Pandemic Perspectives: An Anniversary For Reflection
You could be forgiven for thinking that you had wandered on to the set of a Hollywood movie when the World Health Organisation declared that COVID-19 had become a global pandemic on 11 March 2020. A week or so later the UK, along with many other countries, declared a lockdown which saw wholesale restrictions on social and economic life, designed to reduce the transmission of the virus so the health service was not overwhelmed. Every line of official communication started telling us to ‘Stay at Home, Protect the NHS, Save Lives’.
Ever since this watershed moment the lives of the entire population have been massively altered, and for health and care workers normal daily life has been turned on its head. Previous stresses from the NHS’ 75-year history pale into comparison to the seismic shock of the coronavirus pandemic.
Scrambling to understand and treat a novel virus; delivering care with a shortage of essential equipment; reorganising modes of care; establishing the Nightingale hospitals; ensuring those with ‘normal’ ailments were not forgotten; being retrained or redeployed; contending with risks to their own health and wellbeing; developing and delivering a vaccine; and being placed on a pedestal with the Thursday evening applause – all elements that have made 2020-21 a time like no other for the NHS.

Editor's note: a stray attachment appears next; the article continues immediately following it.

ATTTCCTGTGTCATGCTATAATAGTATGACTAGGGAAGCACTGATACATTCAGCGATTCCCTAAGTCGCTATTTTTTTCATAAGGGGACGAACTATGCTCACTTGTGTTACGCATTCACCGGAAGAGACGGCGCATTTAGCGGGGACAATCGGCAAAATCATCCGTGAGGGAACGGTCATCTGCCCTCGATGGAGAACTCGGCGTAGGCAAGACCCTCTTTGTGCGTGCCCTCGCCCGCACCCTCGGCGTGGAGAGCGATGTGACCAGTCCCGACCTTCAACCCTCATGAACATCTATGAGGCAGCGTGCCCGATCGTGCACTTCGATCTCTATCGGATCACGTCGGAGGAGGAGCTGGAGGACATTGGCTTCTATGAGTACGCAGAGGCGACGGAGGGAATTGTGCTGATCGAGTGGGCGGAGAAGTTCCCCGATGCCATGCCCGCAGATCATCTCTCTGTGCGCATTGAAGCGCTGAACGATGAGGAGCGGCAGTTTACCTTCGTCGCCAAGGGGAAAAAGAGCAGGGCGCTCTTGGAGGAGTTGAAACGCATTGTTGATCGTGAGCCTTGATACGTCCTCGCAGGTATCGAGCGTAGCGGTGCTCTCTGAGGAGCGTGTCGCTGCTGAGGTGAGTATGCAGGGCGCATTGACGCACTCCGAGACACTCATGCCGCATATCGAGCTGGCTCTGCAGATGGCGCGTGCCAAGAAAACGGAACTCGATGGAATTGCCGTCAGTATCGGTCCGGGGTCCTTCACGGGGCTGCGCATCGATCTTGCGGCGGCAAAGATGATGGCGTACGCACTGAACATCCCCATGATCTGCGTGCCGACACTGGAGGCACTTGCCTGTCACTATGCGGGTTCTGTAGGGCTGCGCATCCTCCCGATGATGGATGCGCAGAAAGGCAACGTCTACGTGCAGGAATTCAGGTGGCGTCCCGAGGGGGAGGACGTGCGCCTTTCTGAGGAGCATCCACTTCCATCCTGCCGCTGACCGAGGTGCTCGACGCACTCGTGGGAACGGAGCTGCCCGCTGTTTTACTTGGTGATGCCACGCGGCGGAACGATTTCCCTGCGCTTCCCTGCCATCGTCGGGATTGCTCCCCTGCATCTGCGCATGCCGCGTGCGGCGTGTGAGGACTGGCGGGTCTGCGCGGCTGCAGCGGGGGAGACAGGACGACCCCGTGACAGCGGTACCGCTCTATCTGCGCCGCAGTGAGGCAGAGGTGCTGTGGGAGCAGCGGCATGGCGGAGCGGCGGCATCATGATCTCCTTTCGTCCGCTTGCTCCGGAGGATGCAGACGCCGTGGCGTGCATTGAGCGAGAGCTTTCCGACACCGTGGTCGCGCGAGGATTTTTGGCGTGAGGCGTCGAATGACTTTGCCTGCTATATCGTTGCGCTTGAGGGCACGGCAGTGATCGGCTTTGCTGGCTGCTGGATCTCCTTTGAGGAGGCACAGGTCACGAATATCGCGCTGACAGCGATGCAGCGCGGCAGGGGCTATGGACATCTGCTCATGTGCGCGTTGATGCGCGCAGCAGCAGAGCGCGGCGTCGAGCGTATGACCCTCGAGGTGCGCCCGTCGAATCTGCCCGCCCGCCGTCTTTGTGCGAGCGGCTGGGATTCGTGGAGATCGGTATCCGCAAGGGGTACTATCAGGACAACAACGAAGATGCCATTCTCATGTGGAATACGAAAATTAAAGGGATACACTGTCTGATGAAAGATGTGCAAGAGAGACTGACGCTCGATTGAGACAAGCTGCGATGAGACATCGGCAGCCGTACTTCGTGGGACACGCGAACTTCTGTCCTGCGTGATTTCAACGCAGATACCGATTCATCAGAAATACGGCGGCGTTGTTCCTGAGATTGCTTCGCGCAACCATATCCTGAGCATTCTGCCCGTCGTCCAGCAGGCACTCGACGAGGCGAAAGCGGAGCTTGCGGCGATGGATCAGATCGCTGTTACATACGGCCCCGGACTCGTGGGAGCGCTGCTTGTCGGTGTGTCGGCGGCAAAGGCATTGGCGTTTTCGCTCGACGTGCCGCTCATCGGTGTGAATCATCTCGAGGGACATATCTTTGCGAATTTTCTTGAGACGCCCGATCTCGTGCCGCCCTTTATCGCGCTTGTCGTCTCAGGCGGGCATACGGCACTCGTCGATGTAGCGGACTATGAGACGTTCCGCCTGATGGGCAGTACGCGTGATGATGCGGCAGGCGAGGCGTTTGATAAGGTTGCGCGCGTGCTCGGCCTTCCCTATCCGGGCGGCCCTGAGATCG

The legacy of COVID-19 will continue to be written long after the final person has been vaccinated and we can all enjoy a pint in a pub again. The NHS and the services it delivers will be recovering for a long time to come. But a post-pandemic NHS will also prove fertile ground for fundamental positive changes, many of which were born out of necessity in the thick of the virus, to take root and become the norm.
To understand what this has really been like for healthcare professionals, patient groups, and life science researchers in this period and what changes we might see as a result of the pandemic, MHP Health interviewed 30 people from across the country.
We asked three questions:
1. What three words would you use to describe your experiences of the pandemic?
2. What do you know now that you wish you had known a year ago?
3. What (if anything) do you think will be the positive legacy of the pandemic for you in your role and what changes would you like to see in the NHS as a result?
This report captures the perspectives of the people on the frontline, from the chaos to the camaraderie, to the hopes for some positive changes as part of COVID-19’s legacy.